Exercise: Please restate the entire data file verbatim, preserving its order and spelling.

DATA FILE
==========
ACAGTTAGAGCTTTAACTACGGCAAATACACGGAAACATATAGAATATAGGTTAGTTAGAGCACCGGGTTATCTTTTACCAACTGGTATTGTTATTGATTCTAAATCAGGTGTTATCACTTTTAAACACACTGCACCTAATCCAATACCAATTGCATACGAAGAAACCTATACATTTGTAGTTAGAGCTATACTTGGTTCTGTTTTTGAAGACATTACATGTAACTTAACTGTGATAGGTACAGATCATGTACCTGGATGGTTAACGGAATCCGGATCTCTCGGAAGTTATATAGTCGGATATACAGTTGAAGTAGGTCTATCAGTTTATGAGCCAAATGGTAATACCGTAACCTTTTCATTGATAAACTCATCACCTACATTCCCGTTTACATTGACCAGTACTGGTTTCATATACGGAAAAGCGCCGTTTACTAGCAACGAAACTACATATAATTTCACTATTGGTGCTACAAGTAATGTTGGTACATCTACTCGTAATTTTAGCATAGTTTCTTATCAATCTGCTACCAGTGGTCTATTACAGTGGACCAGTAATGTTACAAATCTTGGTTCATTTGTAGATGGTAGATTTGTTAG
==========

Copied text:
ACAGTTAGAGCTTTAACTACGGCAAATACACGGAAACATATAGAATATAGGTTAGTTAGAGCACCGGGTTATCTTTTACCAACTGGTATTGTTATTGATTCTAAATCAGGTGTTATCACTTTTAAACACACTGCACCTAATCCAATACCAATTGCATACGAAGAAACCTATACATTTGTAGTTAGAGCTATACTTGGTTCTGTTTTTGAAGACATTACATGTAACTTAACTGTGATAGGTACAGATCATGTACCTGGATGGTTAACGGAATCCGGATCTCTCGGAAGTTATATAGTCGGATATACAGTTGAAGTAGGTCTATCAGTTTATGAGCCAAATGGTAATACCGTAACCTTTTCATTGATAAACTCATCACCTACATTCCCGTTTACATTGACCAGTACTGGTTTCATATACGGAAAAGCGCCGTTTACTAGCAACGAAACTACATATAATTTCACTATTGGTGCTACAAGTAATGTTGGTACATCTACTCGTAATTTTAGCATAGTTTCTTATCAATCTGCTACCAGTGGTCTATTACAGTGGACCAGTAATGTTACAAATCTTGGTTCATTTGTAGATGGTAGATTTGTTAG